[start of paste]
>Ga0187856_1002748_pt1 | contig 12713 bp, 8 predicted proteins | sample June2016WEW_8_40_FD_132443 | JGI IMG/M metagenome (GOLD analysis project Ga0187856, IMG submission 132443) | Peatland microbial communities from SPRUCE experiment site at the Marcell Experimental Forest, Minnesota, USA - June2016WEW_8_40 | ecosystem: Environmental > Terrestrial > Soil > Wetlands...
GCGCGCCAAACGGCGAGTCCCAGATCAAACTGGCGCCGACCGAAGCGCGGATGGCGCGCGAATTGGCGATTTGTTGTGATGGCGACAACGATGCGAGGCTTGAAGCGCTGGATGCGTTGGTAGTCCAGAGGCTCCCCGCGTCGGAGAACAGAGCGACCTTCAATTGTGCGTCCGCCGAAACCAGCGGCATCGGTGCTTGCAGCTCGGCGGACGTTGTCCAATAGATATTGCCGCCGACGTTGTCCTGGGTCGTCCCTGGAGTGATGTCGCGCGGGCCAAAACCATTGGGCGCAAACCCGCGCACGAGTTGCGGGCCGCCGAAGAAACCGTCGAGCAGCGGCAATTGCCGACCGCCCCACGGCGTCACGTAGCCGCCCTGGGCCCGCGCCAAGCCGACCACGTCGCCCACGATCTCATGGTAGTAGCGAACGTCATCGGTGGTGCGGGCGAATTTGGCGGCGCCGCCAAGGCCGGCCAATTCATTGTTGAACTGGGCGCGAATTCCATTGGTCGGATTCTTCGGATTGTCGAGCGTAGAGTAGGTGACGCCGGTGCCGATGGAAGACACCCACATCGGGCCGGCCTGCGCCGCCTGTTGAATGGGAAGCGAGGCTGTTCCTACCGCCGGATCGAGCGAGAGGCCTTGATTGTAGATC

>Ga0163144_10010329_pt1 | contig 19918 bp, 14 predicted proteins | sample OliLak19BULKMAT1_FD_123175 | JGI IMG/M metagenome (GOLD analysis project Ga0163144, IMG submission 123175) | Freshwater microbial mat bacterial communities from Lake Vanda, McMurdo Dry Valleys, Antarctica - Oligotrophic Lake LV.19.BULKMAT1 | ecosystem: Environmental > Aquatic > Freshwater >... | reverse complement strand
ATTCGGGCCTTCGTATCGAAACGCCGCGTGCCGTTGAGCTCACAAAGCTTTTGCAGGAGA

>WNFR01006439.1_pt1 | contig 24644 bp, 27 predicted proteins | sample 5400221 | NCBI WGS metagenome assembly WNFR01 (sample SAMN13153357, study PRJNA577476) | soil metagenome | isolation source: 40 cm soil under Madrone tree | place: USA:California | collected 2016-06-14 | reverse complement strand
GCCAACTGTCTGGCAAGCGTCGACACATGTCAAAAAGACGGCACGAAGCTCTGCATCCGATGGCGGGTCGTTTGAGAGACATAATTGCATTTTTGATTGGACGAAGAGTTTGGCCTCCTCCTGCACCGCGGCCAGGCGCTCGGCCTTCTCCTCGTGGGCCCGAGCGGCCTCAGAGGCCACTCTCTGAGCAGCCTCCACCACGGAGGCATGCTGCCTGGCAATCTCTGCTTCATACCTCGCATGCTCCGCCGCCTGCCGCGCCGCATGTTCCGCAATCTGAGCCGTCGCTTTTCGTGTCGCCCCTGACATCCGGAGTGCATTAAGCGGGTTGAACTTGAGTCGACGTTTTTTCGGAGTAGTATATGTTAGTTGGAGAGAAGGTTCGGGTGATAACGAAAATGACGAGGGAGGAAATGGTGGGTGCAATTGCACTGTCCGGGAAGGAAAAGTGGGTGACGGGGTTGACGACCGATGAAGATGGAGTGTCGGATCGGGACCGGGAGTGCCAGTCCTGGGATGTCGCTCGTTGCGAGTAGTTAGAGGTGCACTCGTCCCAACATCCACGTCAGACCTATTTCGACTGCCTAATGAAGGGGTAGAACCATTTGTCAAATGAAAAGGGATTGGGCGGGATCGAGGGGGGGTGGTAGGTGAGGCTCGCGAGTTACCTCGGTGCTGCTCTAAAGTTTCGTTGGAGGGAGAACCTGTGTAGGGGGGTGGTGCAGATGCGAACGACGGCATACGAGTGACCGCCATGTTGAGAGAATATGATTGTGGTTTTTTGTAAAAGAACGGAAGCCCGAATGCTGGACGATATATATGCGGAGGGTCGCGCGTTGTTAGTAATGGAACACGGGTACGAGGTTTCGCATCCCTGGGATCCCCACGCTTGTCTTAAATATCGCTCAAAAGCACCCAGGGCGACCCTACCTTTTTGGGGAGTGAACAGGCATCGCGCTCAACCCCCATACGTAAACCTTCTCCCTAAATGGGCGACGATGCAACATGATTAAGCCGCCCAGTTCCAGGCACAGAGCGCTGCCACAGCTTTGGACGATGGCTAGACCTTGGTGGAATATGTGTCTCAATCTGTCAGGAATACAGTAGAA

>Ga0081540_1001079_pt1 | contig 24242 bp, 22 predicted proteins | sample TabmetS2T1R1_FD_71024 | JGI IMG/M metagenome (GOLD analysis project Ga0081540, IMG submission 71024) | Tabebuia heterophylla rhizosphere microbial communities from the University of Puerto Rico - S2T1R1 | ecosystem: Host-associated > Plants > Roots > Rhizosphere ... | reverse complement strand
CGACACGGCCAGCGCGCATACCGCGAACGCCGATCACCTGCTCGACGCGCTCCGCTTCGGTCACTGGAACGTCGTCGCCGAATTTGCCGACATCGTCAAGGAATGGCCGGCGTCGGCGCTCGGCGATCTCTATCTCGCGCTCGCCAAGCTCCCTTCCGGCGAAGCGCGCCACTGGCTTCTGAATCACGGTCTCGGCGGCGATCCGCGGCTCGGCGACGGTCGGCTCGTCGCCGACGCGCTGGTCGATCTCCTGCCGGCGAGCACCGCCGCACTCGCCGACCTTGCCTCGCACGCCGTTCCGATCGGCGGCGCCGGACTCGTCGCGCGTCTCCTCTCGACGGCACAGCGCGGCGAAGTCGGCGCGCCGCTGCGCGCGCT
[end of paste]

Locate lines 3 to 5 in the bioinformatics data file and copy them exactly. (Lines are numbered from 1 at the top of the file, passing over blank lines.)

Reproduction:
>Ga0163144_10010329_pt1 | contig 19918 bp, 14 predicted proteins | sample OliLak19BULKMAT1_FD_123175 | JGI IMG/M metagenome (GOLD analysis project Ga0163144, IMG submission 123175) | Freshwater microbial mat bacterial communities from Lake Vanda, McMurdo Dry Valleys, Antarctica - Oligotrophic Lake LV.19.BULKMAT1 | ecosystem: Environmental > Aquatic > Freshwater >... | reverse complement strand
ATTCGGGCCTTCGTATCGAAACGCCGCGTGCCGTTGAGCTCACAAAGCTTTTGCAGGAGA

>WNFR01006439.1_pt1 | contig 24644 bp, 27 predicted proteins | sample 5400221 | NCBI WGS metagenome assembly WNFR01 (sample SAMN13153357, study PRJNA577476) | soil metagenome | isolation source: 40 cm soil under Madrone tree | place: USA:California | collected 2016-06-14 | reverse complement strand